Reid blocks amendments to extenders bill
Also yesterday, Sens. Lamar Alexander (R-Tenn.) and Jeff Flake (R-Ariz.) spoke against the PTC in remarks from the Senate floor. They argued the wind industry was mature enough to survive without the credit, which was first implemented more than 20 years ago, and that it can distort energy markets.
As to arguments that not renewing the credit creates economic uncertainty, Flake argued, “If anything is unsure, we’re creating that insecurity when Congress simply goes again and again and renews it.”
Despite the criticisms, the energy credits do enjoy support from other Republican senators; that the issue splits the caucus has meant relatively little emphasis went to those provisions this week. Overall, Republicans focused their arguments more heavily on nonenergy pieces of the extenders package, and they also used this week to push for a vote on a controversial medical device tax implemented by the Affordable Care Act.
Reid’s blocking of GOP amendments to the tax extenders bill furthers a pattern that has enraged the minority party and led Republicans to block a popular energy efficiency bill earlier this week. Still, it is too soon to say whether Republicans would also block this bill, an $84 billion package of mostly popular incentives strongly supported by the business community.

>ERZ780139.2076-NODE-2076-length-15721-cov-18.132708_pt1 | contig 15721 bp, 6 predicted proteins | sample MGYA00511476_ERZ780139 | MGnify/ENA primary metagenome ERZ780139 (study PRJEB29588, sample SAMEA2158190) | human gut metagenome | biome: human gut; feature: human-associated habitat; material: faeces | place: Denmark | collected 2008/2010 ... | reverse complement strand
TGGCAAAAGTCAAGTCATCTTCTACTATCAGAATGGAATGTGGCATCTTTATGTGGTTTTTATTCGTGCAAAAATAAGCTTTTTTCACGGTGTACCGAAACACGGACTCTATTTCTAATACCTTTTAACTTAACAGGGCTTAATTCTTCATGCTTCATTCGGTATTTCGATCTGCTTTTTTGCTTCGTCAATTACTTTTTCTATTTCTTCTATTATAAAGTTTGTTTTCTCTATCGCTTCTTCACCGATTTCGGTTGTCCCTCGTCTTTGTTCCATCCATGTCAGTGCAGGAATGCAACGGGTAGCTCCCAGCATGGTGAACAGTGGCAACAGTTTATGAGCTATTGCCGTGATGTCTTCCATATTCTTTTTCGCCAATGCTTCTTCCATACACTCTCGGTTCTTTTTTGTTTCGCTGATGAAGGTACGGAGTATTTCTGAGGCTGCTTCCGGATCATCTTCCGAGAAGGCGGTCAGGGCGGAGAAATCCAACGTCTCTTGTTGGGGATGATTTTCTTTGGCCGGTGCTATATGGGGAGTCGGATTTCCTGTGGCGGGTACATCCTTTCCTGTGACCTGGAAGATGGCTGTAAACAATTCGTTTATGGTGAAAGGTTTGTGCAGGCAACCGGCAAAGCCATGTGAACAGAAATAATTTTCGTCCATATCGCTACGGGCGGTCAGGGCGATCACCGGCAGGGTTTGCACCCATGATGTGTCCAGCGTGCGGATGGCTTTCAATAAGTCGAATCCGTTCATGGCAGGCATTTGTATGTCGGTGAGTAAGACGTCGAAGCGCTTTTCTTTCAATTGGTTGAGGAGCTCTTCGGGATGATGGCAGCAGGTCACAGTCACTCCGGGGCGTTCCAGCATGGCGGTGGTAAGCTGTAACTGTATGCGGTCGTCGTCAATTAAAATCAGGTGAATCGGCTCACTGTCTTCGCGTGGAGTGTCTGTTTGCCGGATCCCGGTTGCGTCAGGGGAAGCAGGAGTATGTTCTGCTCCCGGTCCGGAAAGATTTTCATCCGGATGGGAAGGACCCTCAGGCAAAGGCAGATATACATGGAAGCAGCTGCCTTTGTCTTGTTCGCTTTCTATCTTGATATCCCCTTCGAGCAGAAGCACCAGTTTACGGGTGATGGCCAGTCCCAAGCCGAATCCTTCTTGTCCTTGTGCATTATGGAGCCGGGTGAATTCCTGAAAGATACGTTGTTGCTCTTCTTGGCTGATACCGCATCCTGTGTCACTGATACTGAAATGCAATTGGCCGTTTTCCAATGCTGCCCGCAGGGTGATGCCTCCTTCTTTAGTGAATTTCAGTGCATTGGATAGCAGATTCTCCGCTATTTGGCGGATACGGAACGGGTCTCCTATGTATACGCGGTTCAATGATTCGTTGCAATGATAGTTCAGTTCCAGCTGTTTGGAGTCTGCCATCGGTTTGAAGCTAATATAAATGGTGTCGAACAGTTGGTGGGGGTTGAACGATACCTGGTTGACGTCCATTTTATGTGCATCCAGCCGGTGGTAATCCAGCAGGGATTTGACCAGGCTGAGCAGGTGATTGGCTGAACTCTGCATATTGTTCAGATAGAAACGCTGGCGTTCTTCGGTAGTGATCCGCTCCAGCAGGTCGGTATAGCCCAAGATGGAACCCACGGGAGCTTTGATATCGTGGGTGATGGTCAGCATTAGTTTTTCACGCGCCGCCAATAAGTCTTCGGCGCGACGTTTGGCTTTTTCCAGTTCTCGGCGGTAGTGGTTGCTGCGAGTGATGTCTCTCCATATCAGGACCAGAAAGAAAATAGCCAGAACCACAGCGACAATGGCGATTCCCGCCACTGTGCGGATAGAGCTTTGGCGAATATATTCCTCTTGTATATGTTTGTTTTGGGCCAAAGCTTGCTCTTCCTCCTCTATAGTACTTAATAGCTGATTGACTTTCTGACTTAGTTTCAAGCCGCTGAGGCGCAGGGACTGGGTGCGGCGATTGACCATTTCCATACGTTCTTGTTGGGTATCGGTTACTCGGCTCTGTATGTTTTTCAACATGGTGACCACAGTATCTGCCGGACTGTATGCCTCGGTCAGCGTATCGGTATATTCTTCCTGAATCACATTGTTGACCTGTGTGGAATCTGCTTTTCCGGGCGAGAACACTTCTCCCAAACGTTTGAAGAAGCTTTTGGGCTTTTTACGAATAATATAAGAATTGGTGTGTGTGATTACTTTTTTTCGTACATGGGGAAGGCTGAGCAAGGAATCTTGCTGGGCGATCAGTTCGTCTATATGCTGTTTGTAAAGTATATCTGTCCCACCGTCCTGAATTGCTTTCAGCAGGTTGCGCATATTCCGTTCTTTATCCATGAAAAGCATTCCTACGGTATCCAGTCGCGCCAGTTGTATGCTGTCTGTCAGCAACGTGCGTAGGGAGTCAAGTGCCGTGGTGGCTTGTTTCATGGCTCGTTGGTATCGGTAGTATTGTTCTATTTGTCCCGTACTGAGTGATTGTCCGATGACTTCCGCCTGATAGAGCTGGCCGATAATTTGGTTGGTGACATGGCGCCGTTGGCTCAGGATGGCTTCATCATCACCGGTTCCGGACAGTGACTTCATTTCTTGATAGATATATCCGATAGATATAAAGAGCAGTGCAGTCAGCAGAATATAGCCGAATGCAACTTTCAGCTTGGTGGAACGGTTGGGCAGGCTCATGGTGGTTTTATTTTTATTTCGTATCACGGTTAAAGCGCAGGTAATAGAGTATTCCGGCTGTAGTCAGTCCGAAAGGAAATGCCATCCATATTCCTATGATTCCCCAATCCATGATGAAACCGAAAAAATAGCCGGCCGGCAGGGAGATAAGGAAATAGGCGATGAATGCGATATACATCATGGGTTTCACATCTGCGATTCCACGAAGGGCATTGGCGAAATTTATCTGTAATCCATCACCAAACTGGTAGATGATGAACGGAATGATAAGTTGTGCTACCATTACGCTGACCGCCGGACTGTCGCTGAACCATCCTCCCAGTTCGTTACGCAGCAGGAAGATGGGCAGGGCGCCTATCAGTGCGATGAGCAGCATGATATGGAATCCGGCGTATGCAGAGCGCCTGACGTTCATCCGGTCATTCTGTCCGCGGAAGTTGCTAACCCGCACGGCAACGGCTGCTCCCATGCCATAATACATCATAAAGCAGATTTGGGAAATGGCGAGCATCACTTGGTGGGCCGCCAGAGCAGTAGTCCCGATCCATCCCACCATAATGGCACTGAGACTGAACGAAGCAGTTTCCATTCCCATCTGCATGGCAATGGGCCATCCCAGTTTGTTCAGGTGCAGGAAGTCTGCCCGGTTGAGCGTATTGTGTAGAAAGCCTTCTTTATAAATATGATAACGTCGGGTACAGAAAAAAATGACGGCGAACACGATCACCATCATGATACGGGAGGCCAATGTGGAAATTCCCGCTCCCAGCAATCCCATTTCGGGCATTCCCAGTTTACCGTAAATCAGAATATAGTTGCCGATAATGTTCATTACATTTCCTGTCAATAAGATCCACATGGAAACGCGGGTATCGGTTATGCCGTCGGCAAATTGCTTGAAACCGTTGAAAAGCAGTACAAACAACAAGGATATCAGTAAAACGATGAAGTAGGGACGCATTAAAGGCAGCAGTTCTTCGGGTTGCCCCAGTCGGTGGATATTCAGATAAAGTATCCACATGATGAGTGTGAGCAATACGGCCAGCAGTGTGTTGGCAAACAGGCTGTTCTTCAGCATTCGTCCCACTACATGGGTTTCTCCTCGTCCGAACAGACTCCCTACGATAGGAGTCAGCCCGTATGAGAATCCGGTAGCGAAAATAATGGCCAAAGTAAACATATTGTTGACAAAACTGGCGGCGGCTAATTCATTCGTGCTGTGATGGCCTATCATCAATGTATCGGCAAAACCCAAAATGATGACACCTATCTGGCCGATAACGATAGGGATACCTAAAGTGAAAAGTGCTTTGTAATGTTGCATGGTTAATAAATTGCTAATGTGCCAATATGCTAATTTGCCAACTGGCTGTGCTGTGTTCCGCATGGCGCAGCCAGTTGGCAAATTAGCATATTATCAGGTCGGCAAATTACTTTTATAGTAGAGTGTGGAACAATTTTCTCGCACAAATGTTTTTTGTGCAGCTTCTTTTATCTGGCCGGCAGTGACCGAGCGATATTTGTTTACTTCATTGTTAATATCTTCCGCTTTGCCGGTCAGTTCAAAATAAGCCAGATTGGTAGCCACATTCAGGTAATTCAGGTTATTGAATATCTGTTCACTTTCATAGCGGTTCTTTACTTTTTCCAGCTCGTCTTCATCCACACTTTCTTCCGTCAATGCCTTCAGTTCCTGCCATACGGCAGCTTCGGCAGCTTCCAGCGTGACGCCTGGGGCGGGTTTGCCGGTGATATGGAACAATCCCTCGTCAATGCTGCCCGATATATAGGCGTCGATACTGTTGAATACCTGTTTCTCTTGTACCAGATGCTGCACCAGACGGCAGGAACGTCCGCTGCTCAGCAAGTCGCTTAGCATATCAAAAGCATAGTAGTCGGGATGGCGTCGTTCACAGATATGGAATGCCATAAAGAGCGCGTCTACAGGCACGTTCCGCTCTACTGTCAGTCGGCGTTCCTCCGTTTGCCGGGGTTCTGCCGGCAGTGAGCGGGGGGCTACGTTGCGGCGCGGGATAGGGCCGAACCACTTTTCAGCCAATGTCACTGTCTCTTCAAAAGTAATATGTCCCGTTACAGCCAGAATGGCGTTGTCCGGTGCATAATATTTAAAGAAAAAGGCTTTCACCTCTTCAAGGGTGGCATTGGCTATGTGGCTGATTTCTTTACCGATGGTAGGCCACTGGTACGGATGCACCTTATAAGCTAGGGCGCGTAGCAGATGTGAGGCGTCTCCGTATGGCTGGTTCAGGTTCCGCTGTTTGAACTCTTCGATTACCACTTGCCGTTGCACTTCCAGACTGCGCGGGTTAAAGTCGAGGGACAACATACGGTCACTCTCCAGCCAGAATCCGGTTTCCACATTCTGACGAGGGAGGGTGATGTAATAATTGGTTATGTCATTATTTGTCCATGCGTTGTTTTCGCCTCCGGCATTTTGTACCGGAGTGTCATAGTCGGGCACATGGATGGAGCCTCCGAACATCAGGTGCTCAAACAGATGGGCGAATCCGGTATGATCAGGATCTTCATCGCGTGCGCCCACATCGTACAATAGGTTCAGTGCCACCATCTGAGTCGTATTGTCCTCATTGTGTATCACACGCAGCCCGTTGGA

Sen. Orrin Hatch (R-Utah), ranking member of the Finance Committee, yesterday called for Reid to open up the bill to amendments, but he stopped short of threatening to support a filibuster. He praised the efforts of Finance Chairman Ron Wyden (D-Ore.) to allow for amendments to be considered at the committee level, but he said the rest of the chamber who are not members of the committee still deserve an opportunity to amend the bill.
“My only hope is that, now that the bill is on the floor, the Senate Democratic leadership will follow [Wyden’s] example and allow for a full and fair debate of this legislation,” Hatch said in a floor speech yesterday.
A cloture vote to formally end debate on the bill is scheduled for this afternoon; it will require 60 votes, meaning at least five Republicans will have to vote “yes” assuming all 55 members of the Democratic caucus are present and support the bill.